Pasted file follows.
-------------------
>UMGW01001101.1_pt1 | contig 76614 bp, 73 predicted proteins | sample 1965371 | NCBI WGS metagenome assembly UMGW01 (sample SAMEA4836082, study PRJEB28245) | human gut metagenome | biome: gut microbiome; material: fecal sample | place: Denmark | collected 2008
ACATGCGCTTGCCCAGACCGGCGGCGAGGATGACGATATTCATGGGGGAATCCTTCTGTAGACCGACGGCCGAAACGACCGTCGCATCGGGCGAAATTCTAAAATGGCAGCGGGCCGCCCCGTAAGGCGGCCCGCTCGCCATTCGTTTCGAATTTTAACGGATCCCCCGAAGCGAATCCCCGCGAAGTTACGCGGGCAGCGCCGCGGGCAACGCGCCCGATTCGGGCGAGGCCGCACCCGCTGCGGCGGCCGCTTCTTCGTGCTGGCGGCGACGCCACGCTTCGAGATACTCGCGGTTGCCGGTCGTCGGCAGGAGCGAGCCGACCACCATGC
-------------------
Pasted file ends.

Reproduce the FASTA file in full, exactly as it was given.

>UMGW01001101.1_pt1 | contig 76614 bp, 73 predicted proteins | sample 1965371 | NCBI WGS metagenome assembly UMGW01 (sample SAMEA4836082, study PRJEB28245) | human gut metagenome | biome: gut microbiome; material: fecal sample | place: Denmark | collected 2008
ACATGCGCTTGCCCAGACCGGCGGCGAGGATGACGATATTCATGGGGGAATCCTTCTGTAGACCGACGGCCGAAACGACCGTCGCATCGGGCGAAATTCTAAAATGGCAGCGGGCCGCCCCGTAAGGCGGCCCGCTCGCCATTCGTTTCGAATTTTAACGGATCCCCCGAAGCGAATCCCCGCGAAGTTACGCGGGCAGCGCCGCGGGCAACGCGCCCGATTCGGGCGAGGCCGCACCCGCTGCGGCGGCCGCTTCTTCGTGCTGGCGGCGACGCCACGCTTCGAGATACTCGCGGTTGCCGGTCGTCGGCAGGAGCGAGCCGACCACCATGC